Gary Michael Berman

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Gary M. Berman
Nationality American
Occupation Entrepreneur
Employer ARE Retail Entertainment
Title CEO and Founder
Website ARE Retail Entertainment

Gary Michael Berman is an American businessperson. He is the founder of the Entertainment Development Group and ARE Retail Entertainment.

Business career[edit]

Early career[edit]

Berman began his career as an accountant with Ernst & Young. He also served as the Vice President for International Operations and Planning for a division of Warner Bros, and as an executive for real estate mogul John Gandel.[1] In the mid-1990s, Berman served as Managing Director of Village Nine Leisure, a producer of indoor entertainment complexes called "intertainment sites".[2]

Retail management[edit]

In 1996 Berman quit the company and became the founder of Entertainment Development Group (EDG), which was the parent company for firms including King Pin Bowling, Bar Code, The Next Blue a nightclub in Melbourne's Crown Casino, Galactic Circus, and M9 Laser Wars. The group's first major client was Sega, which signed $50 million in contracts with Berman's new company in 1996 in order for them to open Sega retail stores in the Australian and pan-Asian area, which helped EDG secure more than $150 million in contracts during its first year to open and managed retail stores in the region.[1][3] Over its first year the company made a profit of $1 million and in its second year its profit increased to $5 million.[4] Berman also negotiated the rights for Blockbuster Australia and New Zealand.[5] In 2005 Berman sold his stake in the company to Macquarie Leisure Trust for $10.8 million.[1] In 2006 Berman moved the Barcode outside of the casino and opened a location in New Delhi, India.[6]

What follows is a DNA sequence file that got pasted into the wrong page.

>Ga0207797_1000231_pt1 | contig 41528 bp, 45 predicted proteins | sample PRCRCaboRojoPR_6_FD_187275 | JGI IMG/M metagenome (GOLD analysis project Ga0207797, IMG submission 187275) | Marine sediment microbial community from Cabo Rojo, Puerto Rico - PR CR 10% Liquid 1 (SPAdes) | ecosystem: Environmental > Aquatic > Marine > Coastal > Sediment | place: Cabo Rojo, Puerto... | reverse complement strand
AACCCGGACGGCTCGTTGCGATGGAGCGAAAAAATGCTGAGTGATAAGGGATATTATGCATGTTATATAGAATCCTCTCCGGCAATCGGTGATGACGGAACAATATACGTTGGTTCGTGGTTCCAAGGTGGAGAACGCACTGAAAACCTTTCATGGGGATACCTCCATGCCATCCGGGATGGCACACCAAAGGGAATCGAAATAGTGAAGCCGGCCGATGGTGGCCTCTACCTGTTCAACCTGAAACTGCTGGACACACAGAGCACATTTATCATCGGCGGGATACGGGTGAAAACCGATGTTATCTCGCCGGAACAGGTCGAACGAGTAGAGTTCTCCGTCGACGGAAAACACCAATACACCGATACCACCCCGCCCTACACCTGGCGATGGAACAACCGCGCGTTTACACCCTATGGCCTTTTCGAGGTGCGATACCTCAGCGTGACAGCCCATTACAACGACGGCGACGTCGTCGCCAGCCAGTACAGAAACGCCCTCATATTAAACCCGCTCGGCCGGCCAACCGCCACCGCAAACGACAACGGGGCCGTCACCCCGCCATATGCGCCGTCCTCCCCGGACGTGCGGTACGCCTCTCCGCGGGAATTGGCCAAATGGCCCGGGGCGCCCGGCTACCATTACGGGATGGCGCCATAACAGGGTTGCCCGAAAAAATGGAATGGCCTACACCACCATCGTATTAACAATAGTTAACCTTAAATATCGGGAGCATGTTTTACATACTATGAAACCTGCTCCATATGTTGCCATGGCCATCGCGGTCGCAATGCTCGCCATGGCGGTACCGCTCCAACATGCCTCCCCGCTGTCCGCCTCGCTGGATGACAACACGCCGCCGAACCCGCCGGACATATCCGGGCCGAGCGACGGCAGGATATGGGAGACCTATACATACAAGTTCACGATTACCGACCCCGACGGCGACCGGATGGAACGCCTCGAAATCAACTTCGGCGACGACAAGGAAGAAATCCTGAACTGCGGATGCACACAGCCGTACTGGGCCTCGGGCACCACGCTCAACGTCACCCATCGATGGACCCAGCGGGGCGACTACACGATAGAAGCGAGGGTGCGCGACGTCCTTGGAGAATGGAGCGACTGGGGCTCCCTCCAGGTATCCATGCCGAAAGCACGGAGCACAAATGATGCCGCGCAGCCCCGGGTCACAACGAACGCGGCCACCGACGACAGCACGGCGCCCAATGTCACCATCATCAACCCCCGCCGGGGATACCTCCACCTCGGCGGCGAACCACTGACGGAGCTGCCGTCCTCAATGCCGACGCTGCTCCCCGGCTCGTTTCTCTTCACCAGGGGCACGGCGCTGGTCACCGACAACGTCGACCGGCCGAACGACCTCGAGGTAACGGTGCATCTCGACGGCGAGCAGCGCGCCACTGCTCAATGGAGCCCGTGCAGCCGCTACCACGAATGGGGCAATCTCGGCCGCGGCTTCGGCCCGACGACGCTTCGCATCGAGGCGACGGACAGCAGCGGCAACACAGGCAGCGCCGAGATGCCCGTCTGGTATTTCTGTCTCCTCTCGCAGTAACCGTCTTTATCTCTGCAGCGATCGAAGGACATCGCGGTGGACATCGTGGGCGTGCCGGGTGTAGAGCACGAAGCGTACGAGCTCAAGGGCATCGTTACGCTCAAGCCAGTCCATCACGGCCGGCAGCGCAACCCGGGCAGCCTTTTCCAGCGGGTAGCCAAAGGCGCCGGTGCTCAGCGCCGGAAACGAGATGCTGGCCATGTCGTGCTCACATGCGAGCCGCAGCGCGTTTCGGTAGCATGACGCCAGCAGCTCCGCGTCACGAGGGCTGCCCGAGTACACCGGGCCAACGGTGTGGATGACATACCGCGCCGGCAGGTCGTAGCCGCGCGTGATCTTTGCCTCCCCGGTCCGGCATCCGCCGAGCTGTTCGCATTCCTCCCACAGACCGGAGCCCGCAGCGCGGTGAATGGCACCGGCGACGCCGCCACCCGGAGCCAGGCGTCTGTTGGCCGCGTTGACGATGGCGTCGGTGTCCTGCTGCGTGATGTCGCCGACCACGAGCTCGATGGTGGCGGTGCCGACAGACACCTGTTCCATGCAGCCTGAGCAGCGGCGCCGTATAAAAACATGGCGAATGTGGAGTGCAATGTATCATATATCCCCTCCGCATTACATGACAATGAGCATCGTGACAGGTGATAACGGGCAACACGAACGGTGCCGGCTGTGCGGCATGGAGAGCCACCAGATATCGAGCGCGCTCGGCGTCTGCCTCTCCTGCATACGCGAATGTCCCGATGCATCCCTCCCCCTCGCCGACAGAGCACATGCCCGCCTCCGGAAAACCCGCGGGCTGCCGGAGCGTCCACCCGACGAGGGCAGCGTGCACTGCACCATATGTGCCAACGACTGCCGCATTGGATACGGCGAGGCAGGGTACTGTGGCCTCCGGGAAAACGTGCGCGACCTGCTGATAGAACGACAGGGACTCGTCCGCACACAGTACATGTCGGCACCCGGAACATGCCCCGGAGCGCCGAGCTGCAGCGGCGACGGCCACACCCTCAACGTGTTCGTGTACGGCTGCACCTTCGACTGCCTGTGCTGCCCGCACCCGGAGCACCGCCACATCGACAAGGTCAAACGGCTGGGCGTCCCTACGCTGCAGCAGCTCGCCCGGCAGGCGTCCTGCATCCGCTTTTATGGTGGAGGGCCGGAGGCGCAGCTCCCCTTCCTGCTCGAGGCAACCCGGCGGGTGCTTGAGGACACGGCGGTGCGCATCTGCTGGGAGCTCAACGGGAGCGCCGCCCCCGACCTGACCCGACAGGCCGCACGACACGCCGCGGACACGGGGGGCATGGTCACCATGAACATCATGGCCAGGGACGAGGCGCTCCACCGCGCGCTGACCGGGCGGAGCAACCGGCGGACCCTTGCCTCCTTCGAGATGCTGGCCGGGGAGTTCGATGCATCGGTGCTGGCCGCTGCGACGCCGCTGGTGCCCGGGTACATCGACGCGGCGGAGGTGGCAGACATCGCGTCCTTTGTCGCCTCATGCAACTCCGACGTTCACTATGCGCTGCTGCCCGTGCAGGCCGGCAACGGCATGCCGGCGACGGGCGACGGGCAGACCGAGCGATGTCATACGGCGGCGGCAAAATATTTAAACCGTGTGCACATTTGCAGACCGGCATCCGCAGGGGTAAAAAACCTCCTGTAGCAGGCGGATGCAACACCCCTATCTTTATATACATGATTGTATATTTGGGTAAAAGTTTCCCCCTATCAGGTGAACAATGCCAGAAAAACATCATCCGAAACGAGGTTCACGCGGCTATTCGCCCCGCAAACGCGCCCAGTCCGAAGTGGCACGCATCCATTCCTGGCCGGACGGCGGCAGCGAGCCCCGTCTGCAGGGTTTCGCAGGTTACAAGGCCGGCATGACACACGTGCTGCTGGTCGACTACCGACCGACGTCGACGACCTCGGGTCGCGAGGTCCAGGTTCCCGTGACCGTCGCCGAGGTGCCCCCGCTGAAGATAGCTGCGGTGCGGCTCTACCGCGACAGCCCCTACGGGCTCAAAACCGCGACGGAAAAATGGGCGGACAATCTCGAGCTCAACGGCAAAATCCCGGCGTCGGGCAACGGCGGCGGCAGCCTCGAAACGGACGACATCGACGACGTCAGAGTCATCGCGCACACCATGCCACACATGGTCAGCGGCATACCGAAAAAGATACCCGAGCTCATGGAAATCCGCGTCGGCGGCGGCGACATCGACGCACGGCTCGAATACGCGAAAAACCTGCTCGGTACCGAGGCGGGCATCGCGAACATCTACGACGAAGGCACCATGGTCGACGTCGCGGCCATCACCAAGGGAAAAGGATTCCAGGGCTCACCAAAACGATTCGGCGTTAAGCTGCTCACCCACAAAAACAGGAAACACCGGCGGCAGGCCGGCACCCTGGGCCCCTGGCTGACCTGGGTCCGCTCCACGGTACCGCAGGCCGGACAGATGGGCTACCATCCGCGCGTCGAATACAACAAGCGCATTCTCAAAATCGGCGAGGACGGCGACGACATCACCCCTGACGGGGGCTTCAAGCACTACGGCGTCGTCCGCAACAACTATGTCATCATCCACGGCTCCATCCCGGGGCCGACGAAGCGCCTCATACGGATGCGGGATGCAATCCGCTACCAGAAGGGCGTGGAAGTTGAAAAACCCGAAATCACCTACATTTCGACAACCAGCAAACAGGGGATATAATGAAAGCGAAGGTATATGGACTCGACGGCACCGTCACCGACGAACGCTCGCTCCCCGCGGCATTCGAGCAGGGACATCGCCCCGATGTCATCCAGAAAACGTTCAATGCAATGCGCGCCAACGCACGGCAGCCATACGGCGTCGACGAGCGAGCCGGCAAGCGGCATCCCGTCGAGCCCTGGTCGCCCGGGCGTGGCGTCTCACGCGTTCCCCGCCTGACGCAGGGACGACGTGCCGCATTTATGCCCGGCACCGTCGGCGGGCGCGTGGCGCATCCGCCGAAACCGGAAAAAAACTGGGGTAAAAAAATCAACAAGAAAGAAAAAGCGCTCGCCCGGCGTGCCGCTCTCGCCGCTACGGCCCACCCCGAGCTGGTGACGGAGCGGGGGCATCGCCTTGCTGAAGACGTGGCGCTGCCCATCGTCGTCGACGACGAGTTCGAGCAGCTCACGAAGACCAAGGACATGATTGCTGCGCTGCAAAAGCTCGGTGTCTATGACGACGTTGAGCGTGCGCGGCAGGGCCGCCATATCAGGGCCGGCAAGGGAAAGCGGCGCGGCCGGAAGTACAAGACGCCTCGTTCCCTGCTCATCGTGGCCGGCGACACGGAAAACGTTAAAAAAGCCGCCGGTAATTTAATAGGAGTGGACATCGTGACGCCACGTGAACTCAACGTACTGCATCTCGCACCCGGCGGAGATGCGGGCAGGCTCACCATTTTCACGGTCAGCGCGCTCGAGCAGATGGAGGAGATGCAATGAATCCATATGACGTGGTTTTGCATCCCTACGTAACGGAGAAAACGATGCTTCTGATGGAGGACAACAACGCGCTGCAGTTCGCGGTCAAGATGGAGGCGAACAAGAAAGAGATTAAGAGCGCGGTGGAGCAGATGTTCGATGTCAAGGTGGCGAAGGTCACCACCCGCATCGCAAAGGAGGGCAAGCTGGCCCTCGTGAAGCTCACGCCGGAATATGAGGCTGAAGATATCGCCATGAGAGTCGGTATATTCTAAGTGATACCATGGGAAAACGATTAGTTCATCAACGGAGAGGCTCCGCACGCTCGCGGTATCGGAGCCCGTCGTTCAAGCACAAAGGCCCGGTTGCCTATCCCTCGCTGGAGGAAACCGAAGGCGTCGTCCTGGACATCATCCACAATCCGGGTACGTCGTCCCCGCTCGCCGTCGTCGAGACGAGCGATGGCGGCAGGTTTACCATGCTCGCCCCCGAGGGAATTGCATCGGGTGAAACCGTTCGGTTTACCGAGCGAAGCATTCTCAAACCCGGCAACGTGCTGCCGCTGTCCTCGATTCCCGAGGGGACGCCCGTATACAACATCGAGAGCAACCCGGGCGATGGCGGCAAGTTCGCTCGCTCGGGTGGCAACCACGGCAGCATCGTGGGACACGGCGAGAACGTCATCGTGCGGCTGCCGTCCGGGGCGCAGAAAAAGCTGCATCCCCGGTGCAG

In 2006 Berman also acquired the exclusive rights to distribute Ed Hardy (clothing line) and its associated labels in Australia, under the company name Ed Hardy Operations. Berman opened 14 retail stores in the country and signed sublicensing agreements in other Australasian countries. By 2009 the company was ranked the sixth fastest growing company in Australia by the Business Review Weekly.[1] The company folded in 2010.


  1. ^ a b c d Jane Lindhe (October 29, 2009). "Street smart". Business Review Weekly. Retrieved October 22, 2013. 
  2. ^ James Zoltak (July 10, 1995). "Australia's first 'Intencity' exceeding expectations". Amusement Business. Retrieved October 22, 2013. 
  3. ^ Cathryn Jimenez (December 30, 1996). "EDG clinches $50 million in Sega deals". Australian Financial Review. Retrieved October 22, 2013. 
  4. ^ Leon Gettler (December 22, 1997). "High-tech Parlors, with a Liquor License". The Age. Retrieved October 22, 2013. 
  5. ^ J. K. Dineen (May 8, 2000). "Dingo Dudes Do the Deuce: Aussie Game Boys Invade Times Square". New York Observer. Retrieved November 7, 2013. 
  6. ^ Ian Porter (August 16, 2006). "Barcode goes Indian as night-life dims at Crown". The Age. Retrieved October 22, 2013. 

External links[edit]